Marijuana Induced Psychosis and Teens: The Latest on This Disorder and Where to Find Help

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As more states move to legalize marijuana, the use of the drug is skyrocketing, especially among teens. Health benefits have been associated with the drug, with evidence that it can help with serious medical issues ranging from cancer to epilepsy. However, many questions remain about the drug and it’s safety as there are some serious health risks associated with frequent use – including a psychotic episode or cannabis-induced psychosis. Below we discuss the research behind and symptoms of marijuana-induced psychosis, why treatment for this health issue is scarce, who is being affected, and where you can find help.

Marijuana Induced Psychosis – What the Research Shows

According to a National Public Radio article, “a study in The Lancet Psychiatry shows that consuming pot on a daily basis and especially using high-potency cannabis increases the odds of having a psychotic episode later. The authors of the study consider high-potency marijuana to be products with more than 10 percent tetrahydrocannabinol or THC, the compound responsible for the drug’s psychoactive effects.” 

NPR spoke with Krista M. Lisdahl, a clinical neuropsychologist at the University of Wisconsin (not involved in the study) about this issue. She reveals, “This [study] is more evidence that the link between cannabis and psychosis matters. The fact that consuming high-THC cannabis products has a greater risk is concerning because these products are more common in the market now.” A study out of the National Institutes of Health (NIH) found, “high-potency cannabis is increasingly dominating markets. It found that the average potency of weed in Europe and the U.S. in 2017 was 17.1 percent, up from 8.9 percent in 2008.”

Symptoms of Marijuana Induced Psychosis

So what is causing a cannabis-induced psychosis? Other than the levels of THC, researchers are looking into a few factors such as genetics and environmental issues that may play a role in the development of the symptoms. It’s important to note that some teens may be predisposed to developing a psychotic illness, such as schizophrenia, and it’s crucial for a clinician to take this factor into consideration when determining the cause of a psychotic break while using marijuana. As of now, most health officials and researchers agree on one thing – using high-potency cannabis comes with a risk. Symptoms of a cannabis-induced psychosis may include:

  • Feelings of grandiosity and invincibility
  • Thoughts and speech become disorganized
  • Auditory and visual hallucinations
  • Anxiety, restlessness, agitation, and paranoia
  • Feeling detached from your own mind and body, also known as dissociation

Since cannabis-induced psychosis is often linked to heavy pot use, it’s also important to recognize the symptoms of a marijuana use disorder such as:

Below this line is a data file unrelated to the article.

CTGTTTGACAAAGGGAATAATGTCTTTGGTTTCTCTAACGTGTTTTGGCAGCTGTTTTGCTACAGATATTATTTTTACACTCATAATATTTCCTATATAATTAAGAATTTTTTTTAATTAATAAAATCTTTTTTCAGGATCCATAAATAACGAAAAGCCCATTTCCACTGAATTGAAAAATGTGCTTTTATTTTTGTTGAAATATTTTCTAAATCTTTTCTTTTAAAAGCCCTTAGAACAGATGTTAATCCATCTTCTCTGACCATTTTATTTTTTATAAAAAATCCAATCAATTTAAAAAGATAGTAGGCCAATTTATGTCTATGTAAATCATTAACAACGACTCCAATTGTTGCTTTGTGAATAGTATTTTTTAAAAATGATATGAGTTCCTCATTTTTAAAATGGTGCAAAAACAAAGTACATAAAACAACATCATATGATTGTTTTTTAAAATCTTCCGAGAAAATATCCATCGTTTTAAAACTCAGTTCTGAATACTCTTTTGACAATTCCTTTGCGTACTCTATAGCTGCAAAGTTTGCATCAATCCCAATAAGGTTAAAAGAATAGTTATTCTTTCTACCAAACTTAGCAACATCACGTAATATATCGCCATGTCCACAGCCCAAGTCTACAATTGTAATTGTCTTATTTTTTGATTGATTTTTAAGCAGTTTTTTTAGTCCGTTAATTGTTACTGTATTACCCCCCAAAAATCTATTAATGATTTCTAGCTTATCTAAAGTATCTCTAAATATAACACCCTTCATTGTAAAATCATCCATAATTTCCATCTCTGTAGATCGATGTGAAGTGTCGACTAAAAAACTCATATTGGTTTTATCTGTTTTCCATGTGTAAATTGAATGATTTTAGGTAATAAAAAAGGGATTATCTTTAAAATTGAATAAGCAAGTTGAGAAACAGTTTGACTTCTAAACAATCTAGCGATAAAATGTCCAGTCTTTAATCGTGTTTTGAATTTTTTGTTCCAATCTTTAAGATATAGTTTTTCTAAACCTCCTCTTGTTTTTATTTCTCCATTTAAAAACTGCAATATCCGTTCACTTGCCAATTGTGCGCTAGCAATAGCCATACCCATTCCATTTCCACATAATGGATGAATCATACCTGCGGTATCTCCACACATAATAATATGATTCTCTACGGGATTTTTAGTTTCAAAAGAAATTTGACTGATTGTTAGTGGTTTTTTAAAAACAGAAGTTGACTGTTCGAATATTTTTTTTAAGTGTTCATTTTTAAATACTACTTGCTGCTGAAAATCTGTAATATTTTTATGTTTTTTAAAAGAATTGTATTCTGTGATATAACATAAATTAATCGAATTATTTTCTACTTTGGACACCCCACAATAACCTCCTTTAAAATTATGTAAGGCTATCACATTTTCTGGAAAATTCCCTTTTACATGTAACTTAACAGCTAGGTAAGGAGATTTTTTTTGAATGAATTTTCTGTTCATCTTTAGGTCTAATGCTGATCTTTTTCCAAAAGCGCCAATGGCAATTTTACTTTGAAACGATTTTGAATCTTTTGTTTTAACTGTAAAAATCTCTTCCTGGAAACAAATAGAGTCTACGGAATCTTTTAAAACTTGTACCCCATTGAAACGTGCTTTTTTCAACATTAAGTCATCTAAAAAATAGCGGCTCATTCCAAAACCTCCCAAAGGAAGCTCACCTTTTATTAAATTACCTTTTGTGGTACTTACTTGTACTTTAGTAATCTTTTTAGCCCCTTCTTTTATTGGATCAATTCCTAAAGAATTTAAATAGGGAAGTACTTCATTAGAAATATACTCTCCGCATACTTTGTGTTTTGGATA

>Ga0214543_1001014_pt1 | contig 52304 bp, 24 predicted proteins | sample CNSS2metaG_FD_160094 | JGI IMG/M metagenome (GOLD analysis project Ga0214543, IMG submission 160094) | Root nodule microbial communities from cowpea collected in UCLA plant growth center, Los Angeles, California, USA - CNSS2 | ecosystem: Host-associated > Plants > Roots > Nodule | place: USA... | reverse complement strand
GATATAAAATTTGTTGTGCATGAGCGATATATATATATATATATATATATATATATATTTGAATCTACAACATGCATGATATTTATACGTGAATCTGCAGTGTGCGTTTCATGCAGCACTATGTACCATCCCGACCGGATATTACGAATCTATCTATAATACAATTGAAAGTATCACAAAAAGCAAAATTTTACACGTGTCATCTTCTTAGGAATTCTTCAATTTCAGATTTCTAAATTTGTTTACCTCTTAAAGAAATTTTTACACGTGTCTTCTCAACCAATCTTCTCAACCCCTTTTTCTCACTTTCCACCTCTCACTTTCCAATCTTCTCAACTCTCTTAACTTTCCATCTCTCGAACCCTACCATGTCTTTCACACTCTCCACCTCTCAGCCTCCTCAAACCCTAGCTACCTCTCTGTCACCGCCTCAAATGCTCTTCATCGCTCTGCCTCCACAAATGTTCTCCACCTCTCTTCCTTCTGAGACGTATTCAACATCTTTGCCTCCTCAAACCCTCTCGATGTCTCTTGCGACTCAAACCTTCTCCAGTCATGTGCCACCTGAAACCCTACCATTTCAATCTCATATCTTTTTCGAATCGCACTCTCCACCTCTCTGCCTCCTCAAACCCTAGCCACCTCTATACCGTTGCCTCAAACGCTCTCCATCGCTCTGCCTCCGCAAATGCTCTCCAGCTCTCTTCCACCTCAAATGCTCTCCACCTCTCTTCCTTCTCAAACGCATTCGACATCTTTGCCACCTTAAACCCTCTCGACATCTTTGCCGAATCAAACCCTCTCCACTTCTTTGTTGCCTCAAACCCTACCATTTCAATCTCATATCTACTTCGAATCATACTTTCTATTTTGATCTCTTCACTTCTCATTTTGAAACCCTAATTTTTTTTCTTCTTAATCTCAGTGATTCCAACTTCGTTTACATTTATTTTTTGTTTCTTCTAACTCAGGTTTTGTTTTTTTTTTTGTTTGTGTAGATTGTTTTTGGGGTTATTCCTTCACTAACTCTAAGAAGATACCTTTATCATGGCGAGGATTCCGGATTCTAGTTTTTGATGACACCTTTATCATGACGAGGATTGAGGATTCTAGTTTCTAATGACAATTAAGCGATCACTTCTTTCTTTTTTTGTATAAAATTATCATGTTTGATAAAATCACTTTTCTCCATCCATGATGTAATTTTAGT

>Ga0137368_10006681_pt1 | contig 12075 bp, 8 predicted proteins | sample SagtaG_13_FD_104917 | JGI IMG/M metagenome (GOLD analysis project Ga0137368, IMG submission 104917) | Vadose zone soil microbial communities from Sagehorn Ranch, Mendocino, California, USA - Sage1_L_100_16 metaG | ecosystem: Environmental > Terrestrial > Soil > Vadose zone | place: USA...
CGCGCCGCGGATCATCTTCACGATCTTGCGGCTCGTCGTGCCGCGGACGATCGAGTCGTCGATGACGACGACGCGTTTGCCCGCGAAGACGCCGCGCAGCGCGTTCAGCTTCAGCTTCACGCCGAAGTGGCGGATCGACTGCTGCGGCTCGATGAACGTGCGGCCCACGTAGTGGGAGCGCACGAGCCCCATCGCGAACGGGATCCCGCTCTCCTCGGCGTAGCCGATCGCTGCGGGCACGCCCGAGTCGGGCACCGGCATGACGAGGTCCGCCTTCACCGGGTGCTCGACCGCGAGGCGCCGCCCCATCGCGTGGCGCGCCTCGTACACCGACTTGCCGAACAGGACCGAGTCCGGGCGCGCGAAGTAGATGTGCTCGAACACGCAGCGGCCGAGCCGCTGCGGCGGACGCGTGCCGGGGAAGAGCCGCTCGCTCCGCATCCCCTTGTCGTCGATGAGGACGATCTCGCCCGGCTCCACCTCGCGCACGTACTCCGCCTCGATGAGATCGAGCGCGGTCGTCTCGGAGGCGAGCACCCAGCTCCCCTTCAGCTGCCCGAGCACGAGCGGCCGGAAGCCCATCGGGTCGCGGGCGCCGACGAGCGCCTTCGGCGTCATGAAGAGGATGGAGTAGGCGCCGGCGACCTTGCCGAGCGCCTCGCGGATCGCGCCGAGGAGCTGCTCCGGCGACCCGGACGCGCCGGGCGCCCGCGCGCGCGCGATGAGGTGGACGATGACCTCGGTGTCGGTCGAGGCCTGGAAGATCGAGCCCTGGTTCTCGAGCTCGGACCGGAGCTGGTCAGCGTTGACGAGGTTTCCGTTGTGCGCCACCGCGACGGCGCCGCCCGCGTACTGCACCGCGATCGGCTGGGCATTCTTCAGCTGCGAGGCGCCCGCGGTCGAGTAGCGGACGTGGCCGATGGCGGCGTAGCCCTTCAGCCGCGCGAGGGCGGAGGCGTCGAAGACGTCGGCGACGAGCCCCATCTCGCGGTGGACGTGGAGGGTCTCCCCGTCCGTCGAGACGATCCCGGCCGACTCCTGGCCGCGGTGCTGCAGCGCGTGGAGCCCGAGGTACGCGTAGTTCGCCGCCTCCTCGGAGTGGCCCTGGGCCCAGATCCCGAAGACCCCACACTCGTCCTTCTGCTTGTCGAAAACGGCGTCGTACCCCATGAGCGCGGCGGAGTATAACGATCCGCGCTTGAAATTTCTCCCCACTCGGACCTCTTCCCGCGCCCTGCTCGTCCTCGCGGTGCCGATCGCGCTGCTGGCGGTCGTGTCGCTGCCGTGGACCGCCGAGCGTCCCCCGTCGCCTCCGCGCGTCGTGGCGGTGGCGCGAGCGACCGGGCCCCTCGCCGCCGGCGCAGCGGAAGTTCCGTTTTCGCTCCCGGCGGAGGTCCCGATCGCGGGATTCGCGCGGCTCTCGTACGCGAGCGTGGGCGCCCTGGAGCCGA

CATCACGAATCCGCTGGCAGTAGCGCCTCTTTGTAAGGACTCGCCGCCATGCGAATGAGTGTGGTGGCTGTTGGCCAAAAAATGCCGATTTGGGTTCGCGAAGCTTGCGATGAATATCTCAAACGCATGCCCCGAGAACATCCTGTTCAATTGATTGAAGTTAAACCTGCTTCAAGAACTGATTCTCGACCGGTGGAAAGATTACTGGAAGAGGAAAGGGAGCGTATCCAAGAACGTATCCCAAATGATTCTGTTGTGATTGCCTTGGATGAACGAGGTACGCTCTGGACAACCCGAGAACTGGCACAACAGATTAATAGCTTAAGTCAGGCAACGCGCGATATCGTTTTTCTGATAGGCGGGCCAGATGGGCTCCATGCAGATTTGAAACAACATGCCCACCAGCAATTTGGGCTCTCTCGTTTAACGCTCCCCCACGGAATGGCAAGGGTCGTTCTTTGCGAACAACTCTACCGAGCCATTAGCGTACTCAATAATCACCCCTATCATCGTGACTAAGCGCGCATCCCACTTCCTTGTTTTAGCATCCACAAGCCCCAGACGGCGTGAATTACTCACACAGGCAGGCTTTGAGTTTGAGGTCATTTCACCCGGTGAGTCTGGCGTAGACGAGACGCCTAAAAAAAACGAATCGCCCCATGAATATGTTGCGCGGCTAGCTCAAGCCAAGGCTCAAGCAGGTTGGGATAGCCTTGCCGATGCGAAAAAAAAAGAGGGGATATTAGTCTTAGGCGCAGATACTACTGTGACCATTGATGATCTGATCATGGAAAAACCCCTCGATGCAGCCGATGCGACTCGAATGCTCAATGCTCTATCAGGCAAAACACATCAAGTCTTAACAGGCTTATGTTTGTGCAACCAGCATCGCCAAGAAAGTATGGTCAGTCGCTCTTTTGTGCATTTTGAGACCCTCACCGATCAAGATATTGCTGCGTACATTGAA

• Extreme drowsiness and sleepiness
  • Euphoria
  • Increased or excessive appetite
  • Bloodshot eyes and dry mouth
  • Slowed reflexes and poor coordination

Teens, Marijuana Induced Psychosis, and the Need for Better Treatment

A recent report from USA Today (2020) found that as marijuana-induced psychosis cases rise, parents are finding it hard to get the proper treatment to address this issue. The article reveals that in an attempt to address the shortage of mental health and addiction treatment for people under age 18 with such co-occurring diagnoses, colleges like Rutgers University have opened an Adolescent Substance Evaluation Service at a local medical center in order to deal with these cases. Wun Jung Kim, a child psychiatrist, and professor at the Rutgers medical school estimates that at least half of young people come into this center because of marijuana-related conditions. He states, “It’s hard to find someone who specializes in child psychiatry as well as addiction, and facilities for those kids are very limited,” he says. “I don’t think society takes use of marijuana seriously in kids.”

The article also highlighted Sharon Burns Southard, a mother who lost the battle of trying to convince her 24-year old son that he had an addiction to marijuana. Her son started having schizophrenic episodes six months before he died by suicide in July 2018, “We had taken him to a clinic for help twice, but he wouldn’t let himself be admitted, and there was nothing we could do. He kept saying he wanted to quit on his own. I think he gave up because he was afraid his addiction was never going to stop, and he was too afraid to go on psych meds (USA Today).” 

Unfortunately, stories like the one from this mother are becoming far too common. The need for better education, medical services, and community resources to deal with cannabis-induced psychosis and marijuana addiction should be a top priority when it comes to teens and their health. If a person you know is experiencing a drug-induced psychotic episode, it can result in a debilitating mental health condition and requires immediate medical attention. Call 911 or go to the nearest hospital or emergency room for help. If you or someone you love has a marijuana use disorder, Silver Lining Recovery can help. Our intensive outpatient services, professional counseling services, and post-rehab programs will provide the necessary tools, support, and ongoing treatment to help patients live a healthy life free of addiction. We know this is hard and will be with you every step of the way. Call Silver Lining Recovery today at (866) 448-4563 and start your road to sobriety.